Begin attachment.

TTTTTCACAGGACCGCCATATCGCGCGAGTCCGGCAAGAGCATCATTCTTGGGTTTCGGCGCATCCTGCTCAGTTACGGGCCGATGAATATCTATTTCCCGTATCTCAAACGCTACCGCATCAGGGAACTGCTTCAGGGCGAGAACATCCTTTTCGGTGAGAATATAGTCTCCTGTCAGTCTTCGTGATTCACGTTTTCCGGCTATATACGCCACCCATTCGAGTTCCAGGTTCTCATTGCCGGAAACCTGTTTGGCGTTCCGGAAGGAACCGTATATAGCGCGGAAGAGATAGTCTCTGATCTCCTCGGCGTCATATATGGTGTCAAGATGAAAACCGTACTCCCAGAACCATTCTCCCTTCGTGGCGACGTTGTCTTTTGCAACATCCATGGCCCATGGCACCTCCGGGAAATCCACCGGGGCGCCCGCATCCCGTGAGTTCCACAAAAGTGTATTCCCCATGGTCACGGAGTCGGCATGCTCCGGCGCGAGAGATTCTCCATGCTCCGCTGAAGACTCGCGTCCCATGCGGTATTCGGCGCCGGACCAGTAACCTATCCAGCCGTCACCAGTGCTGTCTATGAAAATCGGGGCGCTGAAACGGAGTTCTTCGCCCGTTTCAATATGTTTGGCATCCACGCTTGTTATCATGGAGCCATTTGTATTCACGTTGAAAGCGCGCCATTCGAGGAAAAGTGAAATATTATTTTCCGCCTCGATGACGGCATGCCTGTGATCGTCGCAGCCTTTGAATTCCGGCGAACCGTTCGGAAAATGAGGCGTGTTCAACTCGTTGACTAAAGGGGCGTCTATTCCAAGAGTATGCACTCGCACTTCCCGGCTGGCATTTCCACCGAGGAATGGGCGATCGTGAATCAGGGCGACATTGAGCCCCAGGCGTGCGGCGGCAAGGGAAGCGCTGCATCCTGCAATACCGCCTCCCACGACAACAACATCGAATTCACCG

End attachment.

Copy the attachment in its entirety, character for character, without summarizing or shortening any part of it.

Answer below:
TTTTTCACAGGACCGCCATATCGCGCGAGTCCGGCAAGAGCATCATTCTTGGGTTTCGGCGCATCCTGCTCAGTTACGGGCCGATGAATATCTATTTCCCGTATCTCAAACGCTACCGCATCAGGGAACTGCTTCAGGGCGAGAACATCCTTTTCGGTGAGAATATAGTCTCCTGTCAGTCTTCGTGATTCACGTTTTCCGGCTATATACGCCACCCATTCGAGTTCCAGGTTCTCATTGCCGGAAACCTGTTTGGCGTTCCGGAAGGAACCGTATATAGCGCGGAAGAGATAGTCTCTGATCTCCTCGGCGTCATATATGGTGTCAAGATGAAAACCGTACTCCCAGAACCATTCTCCCTTCGTGGCGACGTTGTCTTTTGCAACATCCATGGCCCATGGCACCTCCGGGAAATCCACCGGGGCGCCCGCATCCCGTGAGTTCCACAAAAGTGTATTCCCCATGGTCACGGAGTCGGCATGCTCCGGCGCGAGAGATTCTCCATGCTCCGCTGAAGACTCGCGTCCCATGCGGTATTCGGCGCCGGACCAGTAACCTATCCAGCCGTCACCAGTGCTGTCTATGAAAATCGGGGCGCTGAAACGGAGTTCTTCGCCCGTTTCAATATGTTTGGCATCCACGCTTGTTATCATGGAGCCATTTGTATTCACGTTGAAAGCGCGCCATTCGAGGAAAAGTGAAATATTATTTTCCGCCTCGATGACGGCATGCCTGTGATCGTCGCAGCCTTTGAATTCCGGCGAACCGTTCGGAAAATGAGGCGTGTTCAACTCGTTGACTAAAGGGGCGTCTATTCCAAGAGTATGCACTCGCACTTCCCGGCTGGCATTTCCACCGAGGAATGGGCGATCGTGAATCAGGGCGACATTGAGCCCCAGGCGTGCGGCGGCAAGGGAAGCGCTGCATCCTGCAATACCGCCTCCCACGACAACAACATCGAATTCACCG